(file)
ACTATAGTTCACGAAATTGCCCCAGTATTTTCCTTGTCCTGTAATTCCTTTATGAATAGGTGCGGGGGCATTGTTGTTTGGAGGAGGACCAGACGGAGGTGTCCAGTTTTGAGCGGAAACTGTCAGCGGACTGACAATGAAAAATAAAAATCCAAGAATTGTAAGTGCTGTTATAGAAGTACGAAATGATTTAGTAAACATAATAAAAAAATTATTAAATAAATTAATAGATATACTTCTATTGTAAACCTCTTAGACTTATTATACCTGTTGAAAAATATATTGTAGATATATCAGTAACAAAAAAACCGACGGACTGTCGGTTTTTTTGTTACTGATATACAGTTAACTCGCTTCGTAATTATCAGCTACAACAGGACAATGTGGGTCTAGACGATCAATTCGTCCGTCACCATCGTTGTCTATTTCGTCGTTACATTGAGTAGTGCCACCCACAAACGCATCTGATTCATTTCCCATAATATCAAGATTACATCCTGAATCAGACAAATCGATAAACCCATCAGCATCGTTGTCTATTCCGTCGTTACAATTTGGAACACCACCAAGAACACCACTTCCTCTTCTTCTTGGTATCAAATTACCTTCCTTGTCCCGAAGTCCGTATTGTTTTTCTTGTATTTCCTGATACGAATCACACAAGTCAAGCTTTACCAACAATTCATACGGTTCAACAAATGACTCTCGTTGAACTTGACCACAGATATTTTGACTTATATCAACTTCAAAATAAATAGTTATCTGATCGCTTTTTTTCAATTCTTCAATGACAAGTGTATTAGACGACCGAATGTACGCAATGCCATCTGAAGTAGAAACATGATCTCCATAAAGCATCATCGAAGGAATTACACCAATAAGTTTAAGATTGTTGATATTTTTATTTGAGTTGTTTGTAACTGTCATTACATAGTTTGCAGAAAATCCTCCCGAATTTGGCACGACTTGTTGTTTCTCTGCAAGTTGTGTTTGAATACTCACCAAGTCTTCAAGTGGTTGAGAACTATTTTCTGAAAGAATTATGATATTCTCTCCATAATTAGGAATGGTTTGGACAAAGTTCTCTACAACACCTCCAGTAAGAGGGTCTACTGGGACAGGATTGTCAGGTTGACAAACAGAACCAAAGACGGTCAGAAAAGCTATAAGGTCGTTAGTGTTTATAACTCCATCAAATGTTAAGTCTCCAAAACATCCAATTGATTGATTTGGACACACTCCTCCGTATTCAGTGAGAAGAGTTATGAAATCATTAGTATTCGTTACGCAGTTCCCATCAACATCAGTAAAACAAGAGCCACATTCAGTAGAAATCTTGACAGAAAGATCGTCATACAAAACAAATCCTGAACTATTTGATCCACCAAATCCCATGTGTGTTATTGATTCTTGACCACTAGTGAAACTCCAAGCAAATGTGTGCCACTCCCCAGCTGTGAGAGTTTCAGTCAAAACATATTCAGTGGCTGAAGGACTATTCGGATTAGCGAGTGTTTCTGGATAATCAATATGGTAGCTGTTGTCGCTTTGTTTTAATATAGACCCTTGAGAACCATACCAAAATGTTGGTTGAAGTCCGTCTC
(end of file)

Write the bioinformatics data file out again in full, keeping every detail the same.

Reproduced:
ACTATAGTTCACGAAATTGCCCCAGTATTTTCCTTGTCCTGTAATTCCTTTATGAATAGGTGCGGGGGCATTGTTGTTTGGAGGAGGACCAGACGGAGGTGTCCAGTTTTGAGCGGAAACTGTCAGCGGACTGACAATGAAAAATAAAAATCCAAGAATTGTAAGTGCTGTTATAGAAGTACGAAATGATTTAGTAAACATAATAAAAAAATTATTAAATAAATTAATAGATATACTTCTATTGTAAACCTCTTAGACTTATTATACCTGTTGAAAAATATATTGTAGATATATCAGTAACAAAAAAACCGACGGACTGTCGGTTTTTTTGTTACTGATATACAGTTAACTCGCTTCGTAATTATCAGCTACAACAGGACAATGTGGGTCTAGACGATCAATTCGTCCGTCACCATCGTTGTCTATTTCGTCGTTACATTGAGTAGTGCCACCCACAAACGCATCTGATTCATTTCCCATAATATCAAGATTACATCCTGAATCAGACAAATCGATAAACCCATCAGCATCGTTGTCTATTCCGTCGTTACAATTTGGAACACCACCAAGAACACCACTTCCTCTTCTTCTTGGTATCAAATTACCTTCCTTGTCCCGAAGTCCGTATTGTTTTTCTTGTATTTCCTGATACGAATCACACAAGTCAAGCTTTACCAACAATTCATACGGTTCAACAAATGACTCTCGTTGAACTTGACCACAGATATTTTGACTTATATCAACTTCAAAATAAATAGTTATCTGATCGCTTTTTTTCAATTCTTCAATGACAAGTGTATTAGACGACCGAATGTACGCAATGCCATCTGAAGTAGAAACATGATCTCCATAAAGCATCATCGAAGGAATTACACCAATAAGTTTAAGATTGTTGATATTTTTATTTGAGTTGTTTGTAACTGTCATTACATAGTTTGCAGAAAATCCTCCCGAATTTGGCACGACTTGTTGTTTCTCTGCAAGTTGTGTTTGAATACTCACCAAGTCTTCAAGTGGTTGAGAACTATTTTCTGAAAGAATTATGATATTCTCTCCATAATTAGGAATGGTTTGGACAAAGTTCTCTACAACACCTCCAGTAAGAGGGTCTACTGGGACAGGATTGTCAGGTTGACAAACAGAACCAAAGACGGTCAGAAAAGCTATAAGGTCGTTAGTGTTTATAACTCCATCAAATGTTAAGTCTCCAAAACATCCAATTGATTGATTTGGACACACTCCTCCGTATTCAGTGAGAAGAGTTATGAAATCATTAGTATTCGTTACGCAGTTCCCATCAACATCAGTAAAACAAGAGCCACATTCAGTAGAAATCTTGACAGAAAGATCGTCATACAAAACAAATCCTGAACTATTTGATCCACCAAATCCCATGTGTGTTATTGATTCTTGACCACTAGTGAAACTCCAAGCAAATGTGTGCCACTCCCCAGCTGTGAGAGTTTCAGTCAAAACATATTCAGTGGCTGAAGGACTATTCGGATTAGCGAGTGTTTCTGGATAATCAATATGGTAGCTGTTGTCGCTTTGTTTTAATATAGACCCTTGAGAACCATACCAAAATGTTGGTTGAAGTCCGTCTC